Candy Canes for Cravings

The holiday season—from Thanksgiving through New Year’s—is a time of love, joy, and parties, but it’s also a time for caution when it comes to stuffing our faces. (In my mind right now, I’m hearing the TV show refrain, “Danger, Will Robinson, Danger!”) The holidays don’t have to be an all-or-nothing proposition, however. Food is everywhere, but you can make some smart choices.

I receive a periodic newsletter from hungrygirl.com that encourages me in my weekly weight goals, especially during the holidays. One recent holiday tip-sheet suggested that I think before I chew, drinking lots of water, and … I love this … eat candy canes! Studies suggest that keeping mini candy canes nearby is a helpful trick to overcome cake/cookie/chocolate cravings during the holidays. (Three mini candy canes have roughly 70 fat-free calories.) This is an especially helpful tip for those who snack at the office. I’ve placed a pretty jar of candy canes on my desk—and some healthy snacks in the side drawer.

In the same way, it is easier to overcome spiritual temptations when some biblical alternatives are “nearby.” God says that He will make “a way of escape” for us (I Corinthians 10:13), and we need to be alert to that provision. But we also can prepare our hearts and minds to face any fleshly “cravings”—anything that would displease God and harm our walk with Him. We can, for example, place scripture verses in conspicuous places, fill our minds and hearts with His Word, create “signals” to remind us to pray, and substitute healthy, biblical activities for those that draw us away from God. We need to be proactive in dealing with temptation, and “make no provision for the flesh” (Romans 13:14).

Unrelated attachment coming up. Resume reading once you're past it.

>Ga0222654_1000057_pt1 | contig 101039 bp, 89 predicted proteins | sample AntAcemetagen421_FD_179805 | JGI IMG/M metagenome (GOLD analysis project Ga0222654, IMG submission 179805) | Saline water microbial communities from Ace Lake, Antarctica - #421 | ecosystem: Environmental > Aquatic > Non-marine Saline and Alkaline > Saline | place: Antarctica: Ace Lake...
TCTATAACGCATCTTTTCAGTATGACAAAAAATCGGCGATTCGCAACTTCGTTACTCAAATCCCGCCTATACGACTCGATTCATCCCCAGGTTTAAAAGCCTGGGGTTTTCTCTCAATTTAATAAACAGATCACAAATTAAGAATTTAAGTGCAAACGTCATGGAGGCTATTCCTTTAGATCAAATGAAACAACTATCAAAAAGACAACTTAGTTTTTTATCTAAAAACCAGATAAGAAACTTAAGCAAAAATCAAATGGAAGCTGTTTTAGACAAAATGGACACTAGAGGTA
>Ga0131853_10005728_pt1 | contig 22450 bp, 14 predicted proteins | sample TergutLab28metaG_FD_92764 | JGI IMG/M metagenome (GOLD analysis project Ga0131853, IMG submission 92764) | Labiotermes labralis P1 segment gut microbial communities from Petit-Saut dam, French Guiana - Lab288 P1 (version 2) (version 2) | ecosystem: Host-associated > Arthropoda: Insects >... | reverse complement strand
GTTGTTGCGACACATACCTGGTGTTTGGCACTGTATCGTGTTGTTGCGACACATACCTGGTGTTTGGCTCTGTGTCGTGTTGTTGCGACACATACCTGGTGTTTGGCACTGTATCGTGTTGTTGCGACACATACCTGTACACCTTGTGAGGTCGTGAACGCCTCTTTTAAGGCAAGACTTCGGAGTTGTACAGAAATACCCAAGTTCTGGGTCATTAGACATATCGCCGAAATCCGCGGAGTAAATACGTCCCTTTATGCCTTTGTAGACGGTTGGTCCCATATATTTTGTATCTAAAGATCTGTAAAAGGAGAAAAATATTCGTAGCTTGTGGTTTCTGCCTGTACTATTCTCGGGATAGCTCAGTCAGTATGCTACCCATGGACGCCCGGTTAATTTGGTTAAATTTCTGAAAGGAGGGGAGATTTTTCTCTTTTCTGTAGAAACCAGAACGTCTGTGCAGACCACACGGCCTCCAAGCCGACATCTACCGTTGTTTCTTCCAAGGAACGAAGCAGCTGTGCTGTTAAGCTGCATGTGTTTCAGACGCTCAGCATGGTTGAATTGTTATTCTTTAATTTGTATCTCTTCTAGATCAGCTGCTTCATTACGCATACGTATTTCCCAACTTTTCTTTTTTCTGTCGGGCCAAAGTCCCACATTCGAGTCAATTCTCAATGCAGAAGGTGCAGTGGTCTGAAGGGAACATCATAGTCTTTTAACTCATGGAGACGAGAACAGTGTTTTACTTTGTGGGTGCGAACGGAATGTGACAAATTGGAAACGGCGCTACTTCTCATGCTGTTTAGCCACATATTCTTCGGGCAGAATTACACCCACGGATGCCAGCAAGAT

Choose something today that will help you reduce or eliminate unworthy cravings. And buy some candy canes.


Our Anchor of Hope

The Word of God and the character of God are our greatest resources of hope. Christian hope is not a “hope so” matter. It is our confident expectation in the Lord. Though God is the source of hope, our choices of faith and action will help us keep our sense of God’s hope alive!

When early Christians buried their dead, they decorated some sarcophagi with an anchor, symbolizing their sure hope in the resurrection. A scripture that is often tied to this concept is Hebrews 6:19, which says, “Hold fast the hope set before us, which we have as the anchor for the soul.” An anchor is a picture of something held securely.

Believers are anchored in the scriptures (Titus 1:9), but also in God Himself (Psalm 71:5; 130:7; 119:81). The Jews looked forward to their Messiah, which Paul called “the hope of Israel”(Acts 28:20). Our hope of salvation is in Christ’s sacrifice for our sin (I Peter 1:21). He is our “hope of glory” (I Timothy 1:1; Colossians 1:27) and we look to His return as our “blessed hope” (Titus 2:13). Many scriptures reveal that our hope in God is also instrumental in healing, helping, and comforting us. Hope lifts our spirit (Psalm 42:5, 11) and strengthens our heart (Psalm 31:24).

Do these great truths encourage you as much as they encourage me? Why, then, do we keep this great anchor of hope to ourselves when the world is full of people who desperately need the grounding and stability that Christ secures? As I look toward Christmas, my prayer is that God will make me alert to those who need God’s hope, and that I will make the courageous choice to share and explain His hope clearly and with conviction. If you know Him, spread the message: Christ is our hope for salvation and for every need.